The news came out today that the unemployment rate in the United States dropped slightly to 7.5% (a four-year low) and that 165,000 jobs were created in April of 2013.
The “paltry” and “disappointing” figure of 88,000 jobs created last month was revised by the Bureau of Labor Statistics to 138,000. I will be curious to see if news outlets revise their stories to reflect the fact that 50,000 more jobs were created in March than announced…or it will simply be ignored.
What cannot be ignored is that when I wrote today’s ceditra entry two years ago, the unemployment rate stood at 9.0%. While it is good news that the rate has dropped a percentage point and a half and that 4,000,000 jobs have been created since April 2011, it’s not all that much of a boon if you are still one of the unemployed.
The depression that can overcome someone who is not working was definitely on my mind as my random process for discovering topics to write about (which can never be described as “discouraged”) brought me to page 612 of my local dictionary.
1. a house of correction for petty offenders
2. a public institution in which the destitute of a parish received board and lodging in return for work
The original theme of this ceditra entry was going to be a discussion of my fear of being poor. Granted, in the 21st Century America, debtors are not placed by the government in a workhouse to do labor to pay off their debts. Now, those who are poor face other challenges – like living in unsafe neighborhoods, attending low-performing schools, and generally existing in a cycle of poverty. From the days of the 1980 Reagan-Era recession when my father’s and grandfather’s business went under, our family – for the first time – had to cut back on luxuries. From that time, I have always been in fear of not having enough money.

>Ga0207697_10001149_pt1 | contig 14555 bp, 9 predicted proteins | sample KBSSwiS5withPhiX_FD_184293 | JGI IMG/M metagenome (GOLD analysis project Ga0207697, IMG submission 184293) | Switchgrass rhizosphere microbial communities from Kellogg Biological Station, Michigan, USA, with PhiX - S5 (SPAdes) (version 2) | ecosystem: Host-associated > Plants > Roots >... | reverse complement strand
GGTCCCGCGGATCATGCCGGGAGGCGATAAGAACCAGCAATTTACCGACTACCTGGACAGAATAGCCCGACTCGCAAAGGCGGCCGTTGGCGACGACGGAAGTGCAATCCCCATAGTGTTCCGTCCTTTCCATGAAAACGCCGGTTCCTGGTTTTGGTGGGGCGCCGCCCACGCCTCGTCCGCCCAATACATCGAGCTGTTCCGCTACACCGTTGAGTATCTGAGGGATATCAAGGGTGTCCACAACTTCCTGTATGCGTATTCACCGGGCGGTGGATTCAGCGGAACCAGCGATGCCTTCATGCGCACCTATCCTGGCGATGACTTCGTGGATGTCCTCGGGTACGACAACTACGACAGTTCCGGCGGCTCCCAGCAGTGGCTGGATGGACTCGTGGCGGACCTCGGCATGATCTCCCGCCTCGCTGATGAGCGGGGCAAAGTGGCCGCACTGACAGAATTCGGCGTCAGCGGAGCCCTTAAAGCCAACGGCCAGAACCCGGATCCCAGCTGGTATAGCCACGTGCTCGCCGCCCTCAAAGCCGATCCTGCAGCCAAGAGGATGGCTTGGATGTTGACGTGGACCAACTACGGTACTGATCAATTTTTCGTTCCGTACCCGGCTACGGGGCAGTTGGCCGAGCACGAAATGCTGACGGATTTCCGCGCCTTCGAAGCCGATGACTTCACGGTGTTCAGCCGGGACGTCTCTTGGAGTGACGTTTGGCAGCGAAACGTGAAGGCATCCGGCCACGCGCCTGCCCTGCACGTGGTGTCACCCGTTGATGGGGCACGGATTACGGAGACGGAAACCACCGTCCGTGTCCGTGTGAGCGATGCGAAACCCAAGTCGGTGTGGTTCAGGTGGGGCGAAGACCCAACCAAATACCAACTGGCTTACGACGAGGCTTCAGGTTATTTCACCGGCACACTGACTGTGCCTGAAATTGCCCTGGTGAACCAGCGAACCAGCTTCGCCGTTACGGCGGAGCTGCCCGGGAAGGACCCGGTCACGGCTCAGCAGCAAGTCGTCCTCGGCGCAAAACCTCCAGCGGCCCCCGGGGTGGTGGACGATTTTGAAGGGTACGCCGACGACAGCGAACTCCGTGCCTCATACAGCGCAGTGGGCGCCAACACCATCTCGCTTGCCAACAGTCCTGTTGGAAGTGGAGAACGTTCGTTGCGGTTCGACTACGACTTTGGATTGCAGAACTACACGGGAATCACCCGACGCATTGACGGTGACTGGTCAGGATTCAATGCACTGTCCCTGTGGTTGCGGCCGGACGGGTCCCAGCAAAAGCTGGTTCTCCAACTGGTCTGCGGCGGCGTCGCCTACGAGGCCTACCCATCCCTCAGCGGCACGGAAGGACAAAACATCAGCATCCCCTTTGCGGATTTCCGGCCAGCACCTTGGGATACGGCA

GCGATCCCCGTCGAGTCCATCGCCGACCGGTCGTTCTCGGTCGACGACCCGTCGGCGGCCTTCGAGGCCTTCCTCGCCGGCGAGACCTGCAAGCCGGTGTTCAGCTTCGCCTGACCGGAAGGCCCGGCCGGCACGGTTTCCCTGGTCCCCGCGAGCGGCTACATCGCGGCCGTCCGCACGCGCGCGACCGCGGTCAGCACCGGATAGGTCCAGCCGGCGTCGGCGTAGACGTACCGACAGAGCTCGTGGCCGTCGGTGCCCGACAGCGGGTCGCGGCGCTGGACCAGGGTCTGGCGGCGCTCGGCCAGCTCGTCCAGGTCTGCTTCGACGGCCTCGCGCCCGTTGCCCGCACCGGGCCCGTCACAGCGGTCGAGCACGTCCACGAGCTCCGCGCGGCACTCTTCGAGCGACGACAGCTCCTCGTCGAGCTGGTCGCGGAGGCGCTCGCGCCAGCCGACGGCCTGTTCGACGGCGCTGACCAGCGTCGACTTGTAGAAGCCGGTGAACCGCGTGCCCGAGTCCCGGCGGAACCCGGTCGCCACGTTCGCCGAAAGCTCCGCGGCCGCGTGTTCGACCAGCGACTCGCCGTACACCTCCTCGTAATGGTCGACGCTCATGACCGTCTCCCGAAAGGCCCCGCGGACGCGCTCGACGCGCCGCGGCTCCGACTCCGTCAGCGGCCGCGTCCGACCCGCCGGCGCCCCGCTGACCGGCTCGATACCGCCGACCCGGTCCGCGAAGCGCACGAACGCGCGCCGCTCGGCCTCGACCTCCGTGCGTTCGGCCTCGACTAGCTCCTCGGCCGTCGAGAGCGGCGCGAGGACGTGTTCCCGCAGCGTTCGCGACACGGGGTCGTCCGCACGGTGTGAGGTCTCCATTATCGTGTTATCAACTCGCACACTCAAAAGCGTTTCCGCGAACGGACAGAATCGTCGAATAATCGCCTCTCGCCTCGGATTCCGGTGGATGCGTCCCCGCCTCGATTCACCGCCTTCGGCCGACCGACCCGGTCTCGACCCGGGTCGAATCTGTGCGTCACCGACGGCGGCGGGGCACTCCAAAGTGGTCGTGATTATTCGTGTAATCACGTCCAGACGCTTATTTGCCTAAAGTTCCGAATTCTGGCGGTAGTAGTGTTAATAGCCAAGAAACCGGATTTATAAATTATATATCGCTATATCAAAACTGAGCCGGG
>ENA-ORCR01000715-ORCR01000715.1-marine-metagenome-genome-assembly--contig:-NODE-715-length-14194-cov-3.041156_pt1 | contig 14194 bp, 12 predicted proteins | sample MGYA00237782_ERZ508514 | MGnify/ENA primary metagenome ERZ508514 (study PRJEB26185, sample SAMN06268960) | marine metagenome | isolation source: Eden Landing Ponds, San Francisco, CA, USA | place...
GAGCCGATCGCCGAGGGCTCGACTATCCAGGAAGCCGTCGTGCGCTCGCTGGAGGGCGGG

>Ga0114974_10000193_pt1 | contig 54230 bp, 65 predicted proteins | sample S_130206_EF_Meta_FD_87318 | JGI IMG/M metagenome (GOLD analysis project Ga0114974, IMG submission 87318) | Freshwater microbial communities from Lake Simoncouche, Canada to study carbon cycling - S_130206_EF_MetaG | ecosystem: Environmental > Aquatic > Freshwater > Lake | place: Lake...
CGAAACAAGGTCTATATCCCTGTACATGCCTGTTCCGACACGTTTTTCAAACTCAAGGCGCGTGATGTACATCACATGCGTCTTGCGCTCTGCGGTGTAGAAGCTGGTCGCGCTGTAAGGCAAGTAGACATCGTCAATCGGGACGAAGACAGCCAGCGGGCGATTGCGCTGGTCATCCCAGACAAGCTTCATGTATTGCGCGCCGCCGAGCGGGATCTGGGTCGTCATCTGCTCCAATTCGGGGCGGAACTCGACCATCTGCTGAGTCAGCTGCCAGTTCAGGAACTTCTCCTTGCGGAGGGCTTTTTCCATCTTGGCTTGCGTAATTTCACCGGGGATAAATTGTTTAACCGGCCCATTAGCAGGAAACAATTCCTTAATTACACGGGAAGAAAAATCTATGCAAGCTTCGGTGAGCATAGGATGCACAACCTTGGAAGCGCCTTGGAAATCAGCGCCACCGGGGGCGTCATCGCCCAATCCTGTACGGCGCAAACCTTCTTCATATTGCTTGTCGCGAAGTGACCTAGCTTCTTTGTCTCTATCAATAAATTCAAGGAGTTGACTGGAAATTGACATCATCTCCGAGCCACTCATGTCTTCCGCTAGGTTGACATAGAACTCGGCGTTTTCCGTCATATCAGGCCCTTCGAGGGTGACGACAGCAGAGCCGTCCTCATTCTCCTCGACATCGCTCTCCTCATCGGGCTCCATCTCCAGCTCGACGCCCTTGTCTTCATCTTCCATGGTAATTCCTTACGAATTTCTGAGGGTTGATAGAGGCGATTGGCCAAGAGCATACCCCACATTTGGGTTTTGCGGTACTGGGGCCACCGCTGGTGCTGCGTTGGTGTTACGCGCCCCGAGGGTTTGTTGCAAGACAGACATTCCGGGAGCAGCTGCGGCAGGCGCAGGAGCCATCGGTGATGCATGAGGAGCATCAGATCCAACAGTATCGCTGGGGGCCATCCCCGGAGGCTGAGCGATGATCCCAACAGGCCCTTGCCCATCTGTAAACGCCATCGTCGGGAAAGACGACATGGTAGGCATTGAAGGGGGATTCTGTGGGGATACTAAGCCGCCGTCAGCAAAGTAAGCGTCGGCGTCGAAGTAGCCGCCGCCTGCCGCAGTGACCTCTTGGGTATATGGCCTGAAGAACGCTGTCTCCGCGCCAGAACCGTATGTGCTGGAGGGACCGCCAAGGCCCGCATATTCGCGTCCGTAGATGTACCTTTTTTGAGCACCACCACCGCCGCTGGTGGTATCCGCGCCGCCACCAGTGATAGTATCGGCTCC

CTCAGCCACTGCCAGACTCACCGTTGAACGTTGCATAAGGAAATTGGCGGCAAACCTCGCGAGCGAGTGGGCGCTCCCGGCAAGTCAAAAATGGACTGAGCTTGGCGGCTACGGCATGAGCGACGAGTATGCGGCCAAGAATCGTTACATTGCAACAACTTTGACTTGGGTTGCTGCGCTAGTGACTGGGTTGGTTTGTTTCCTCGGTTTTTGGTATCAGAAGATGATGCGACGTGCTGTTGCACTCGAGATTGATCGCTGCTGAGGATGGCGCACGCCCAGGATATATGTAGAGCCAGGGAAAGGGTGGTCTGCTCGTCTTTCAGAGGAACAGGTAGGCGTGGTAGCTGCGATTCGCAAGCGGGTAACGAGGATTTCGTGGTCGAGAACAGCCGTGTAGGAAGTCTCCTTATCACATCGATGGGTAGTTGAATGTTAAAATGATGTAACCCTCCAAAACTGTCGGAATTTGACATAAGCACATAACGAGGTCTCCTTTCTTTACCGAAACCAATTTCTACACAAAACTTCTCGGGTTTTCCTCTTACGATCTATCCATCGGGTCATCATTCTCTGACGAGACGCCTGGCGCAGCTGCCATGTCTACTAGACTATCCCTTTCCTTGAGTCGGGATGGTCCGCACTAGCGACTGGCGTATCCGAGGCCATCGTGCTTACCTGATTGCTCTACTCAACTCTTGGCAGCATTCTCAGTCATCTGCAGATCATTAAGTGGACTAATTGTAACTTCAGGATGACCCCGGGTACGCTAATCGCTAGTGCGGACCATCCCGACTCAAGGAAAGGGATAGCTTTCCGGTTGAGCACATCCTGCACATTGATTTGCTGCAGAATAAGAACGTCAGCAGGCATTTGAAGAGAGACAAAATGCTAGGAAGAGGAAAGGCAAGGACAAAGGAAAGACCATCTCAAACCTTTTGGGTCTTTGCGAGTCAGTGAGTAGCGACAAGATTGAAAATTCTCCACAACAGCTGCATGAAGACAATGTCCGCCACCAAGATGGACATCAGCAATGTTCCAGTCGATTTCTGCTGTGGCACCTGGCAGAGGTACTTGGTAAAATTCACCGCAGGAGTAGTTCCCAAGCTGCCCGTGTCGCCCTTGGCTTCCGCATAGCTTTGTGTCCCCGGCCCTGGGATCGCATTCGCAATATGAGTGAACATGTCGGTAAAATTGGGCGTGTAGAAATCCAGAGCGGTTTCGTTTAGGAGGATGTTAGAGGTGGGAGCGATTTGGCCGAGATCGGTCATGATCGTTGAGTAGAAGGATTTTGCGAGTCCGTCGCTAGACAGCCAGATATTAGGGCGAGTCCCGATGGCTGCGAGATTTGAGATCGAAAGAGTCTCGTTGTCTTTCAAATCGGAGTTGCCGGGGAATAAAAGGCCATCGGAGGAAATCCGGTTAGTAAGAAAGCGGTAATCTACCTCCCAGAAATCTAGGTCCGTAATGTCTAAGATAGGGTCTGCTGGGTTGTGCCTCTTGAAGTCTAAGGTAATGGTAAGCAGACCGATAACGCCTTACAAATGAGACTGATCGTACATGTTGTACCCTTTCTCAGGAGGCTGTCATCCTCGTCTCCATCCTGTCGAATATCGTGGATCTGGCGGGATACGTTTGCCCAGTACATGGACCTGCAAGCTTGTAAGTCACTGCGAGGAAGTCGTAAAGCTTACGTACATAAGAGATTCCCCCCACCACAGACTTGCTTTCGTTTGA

Yes, I am fully aware in hindsight that my family’s “privations” were insignificant compared to the what other families went through, but I didn’t see it that way at the time because I was twelve.
My parents still managed to keep our house (and still have it), keep us fed, AND send all of us off to college. So part of me realizes that my fear is somewhat misplaced.
However, like all irrational fears, it is still there.
It is there when M. and I met with our financial advisor and he suggested that we place X amount of money in some account that would have left us with an amount in our checking account that was below the amount I felt comfortable with. This unnerved me because I believe (and this belief only exists to quiet my fear) that I am safer when I have more liquid assets available in the checking account. However, I also realize that that belief completely defeats the purpose of investing.
Crap! Being an adult is hard.
I am currently part-time employed. I will soon be out of a job in a pair of months. I will be looking again when we make the jump to the other side of the world.
I keep the fear in check.